The only way for a state to secede lawfully is through the amendment process in Article V.
It shouldn't be forgotten that the Arts. of Confed were a big flop and people -knew- they were a big flog at the time They in many cases reluctantly agreed to the United States taking a national form under the Constitution. But they knew that was what was being done.
The framers -clearly- wanted to establish nationality and Washington, Madison and Jefferson are only the most prominent.
A state may NOT leave the union unilaterally. To suggest it may perverts what the framers intended.
A whole blizzard of obscure quotations cannot change what the framers wanted.
People shouldn't let dissatisfaction with the government today cloud ther view of what the framers intended.
The Confederatist argument appears to be "I'm right and if you don't agree whatever happens is on your head." This is pretty much bound to produce problems. A more moderate, peaceful and pragmatic course would be advisible and produce better results for all concerned.
Given all that's happened since, secession looks to have been a bad choice. Both the means and the end of the secessionists were deeply flawed. I don't think that they had a right to secede at will, but even if they did, taking that option was a mistake, and would have been a mistake even if they had not started the war or if the Union had let them leave. There are different ways in which one can be wrong and right. Confederatists rarely question the wisdom or justice of secession. But that's something that ought to be more seriously examined.
Where there is no clearly established and accepted means of severing the Union, acting prudently and responsibly becomes important. Arguably, the union could have been dissolved constititutional amendment. This would have been a better path to take, as it would have been more generally accepted, would have allowed for an equitable arrangement of the details, and would have allowed heads to cool.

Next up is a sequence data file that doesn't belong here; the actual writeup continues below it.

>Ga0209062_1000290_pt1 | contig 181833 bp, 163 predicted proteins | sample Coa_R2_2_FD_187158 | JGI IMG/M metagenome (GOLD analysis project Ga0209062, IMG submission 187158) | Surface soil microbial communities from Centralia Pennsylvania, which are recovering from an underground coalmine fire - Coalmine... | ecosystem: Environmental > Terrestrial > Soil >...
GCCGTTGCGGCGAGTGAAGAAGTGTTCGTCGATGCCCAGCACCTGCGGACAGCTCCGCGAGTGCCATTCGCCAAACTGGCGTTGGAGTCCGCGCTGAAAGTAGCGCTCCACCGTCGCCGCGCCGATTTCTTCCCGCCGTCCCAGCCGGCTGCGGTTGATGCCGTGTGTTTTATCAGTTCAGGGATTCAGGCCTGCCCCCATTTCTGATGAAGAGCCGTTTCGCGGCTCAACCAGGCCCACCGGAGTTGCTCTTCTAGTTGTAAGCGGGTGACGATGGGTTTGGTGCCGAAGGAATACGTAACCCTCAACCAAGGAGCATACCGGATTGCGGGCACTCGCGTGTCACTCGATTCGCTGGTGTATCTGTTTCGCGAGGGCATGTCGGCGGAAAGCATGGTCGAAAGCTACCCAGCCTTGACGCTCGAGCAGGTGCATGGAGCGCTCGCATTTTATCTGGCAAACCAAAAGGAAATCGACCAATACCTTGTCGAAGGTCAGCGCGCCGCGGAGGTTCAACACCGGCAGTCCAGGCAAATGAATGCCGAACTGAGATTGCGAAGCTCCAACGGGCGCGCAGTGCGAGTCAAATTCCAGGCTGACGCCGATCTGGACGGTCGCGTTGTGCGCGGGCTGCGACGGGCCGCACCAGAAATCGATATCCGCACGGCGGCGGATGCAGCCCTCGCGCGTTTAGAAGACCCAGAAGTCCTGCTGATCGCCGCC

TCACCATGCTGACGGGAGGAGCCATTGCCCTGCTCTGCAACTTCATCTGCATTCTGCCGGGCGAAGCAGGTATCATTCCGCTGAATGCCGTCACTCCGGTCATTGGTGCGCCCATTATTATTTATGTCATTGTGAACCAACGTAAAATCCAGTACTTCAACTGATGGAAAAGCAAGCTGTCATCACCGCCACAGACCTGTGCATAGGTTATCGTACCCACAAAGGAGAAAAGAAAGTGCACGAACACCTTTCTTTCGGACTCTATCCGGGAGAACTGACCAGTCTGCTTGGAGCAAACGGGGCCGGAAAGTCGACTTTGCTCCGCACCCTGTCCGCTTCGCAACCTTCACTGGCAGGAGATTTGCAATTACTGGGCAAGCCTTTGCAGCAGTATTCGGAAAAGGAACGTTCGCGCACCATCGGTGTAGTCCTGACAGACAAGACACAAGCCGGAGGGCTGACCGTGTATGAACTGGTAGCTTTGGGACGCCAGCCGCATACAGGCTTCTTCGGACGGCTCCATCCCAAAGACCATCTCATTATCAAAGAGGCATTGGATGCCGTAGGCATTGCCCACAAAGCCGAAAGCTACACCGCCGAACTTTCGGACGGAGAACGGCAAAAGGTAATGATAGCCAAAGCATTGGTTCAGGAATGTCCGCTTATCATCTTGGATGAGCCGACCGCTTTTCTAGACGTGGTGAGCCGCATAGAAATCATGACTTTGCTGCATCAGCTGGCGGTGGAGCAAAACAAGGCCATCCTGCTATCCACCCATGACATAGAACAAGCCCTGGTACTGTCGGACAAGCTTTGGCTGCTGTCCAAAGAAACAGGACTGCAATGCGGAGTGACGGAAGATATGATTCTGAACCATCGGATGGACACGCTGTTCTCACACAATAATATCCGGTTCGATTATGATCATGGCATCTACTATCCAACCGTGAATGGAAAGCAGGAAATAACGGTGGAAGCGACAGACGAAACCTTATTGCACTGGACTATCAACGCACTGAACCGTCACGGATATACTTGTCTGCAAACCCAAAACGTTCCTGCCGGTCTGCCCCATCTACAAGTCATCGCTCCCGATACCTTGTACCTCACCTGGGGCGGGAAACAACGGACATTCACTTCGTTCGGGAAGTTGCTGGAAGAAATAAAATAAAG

Respectfully, it was not any British attempt to stop the "secession" of the American colonies that produced the American Revolution. Rather, it was the British attempt to disarm the militia that produced a war. The Colonists stood up for their rights as Englishmen. The question of independence only came along later in the midst of war. From a practical point of view, people's opinions about the war would have been very different if the shooting hadn't been initiated by the secessionists themelves.
The Confederacy has some major moral burdens to shoulder. A lot of people today are inclined to regard questions of race and slavery as America's common heritage and burden. But when the "South is Right" school comes out portraying the Confederacy as a moral lamb innocent and justified in everything beset by the Yankee wolf, it does tend to produce ill-will. There's certainly enough blame to attach to Southern political elites both for their ends and for the means they used to attain them. One may find fault with the other side as well and also find much to praise in the courage and loyalty of Confederate troops, but the Confederatist whitewash and the anti-Unionist cult do as much to muddy the waters as any one else does.
I share your concern about globalism today. Perhaps if I'd been alive in the 19th century, I'd have had similar concerns about the growing power of the national government. Certainly, in the 20th century the federal government went too far into things that could better be handled by the state or local governments or the private sector. But how I would have reacted in 1860 would have depended much more on the specific circumstances and events of the time, rather than on what happened fifty or 100 years later. Decent and honorable people came to different conclusions in 1860, and one possible conclusion is that the Confederate leaders were overstepping their bounds and acting unconstitutionally and belligerently.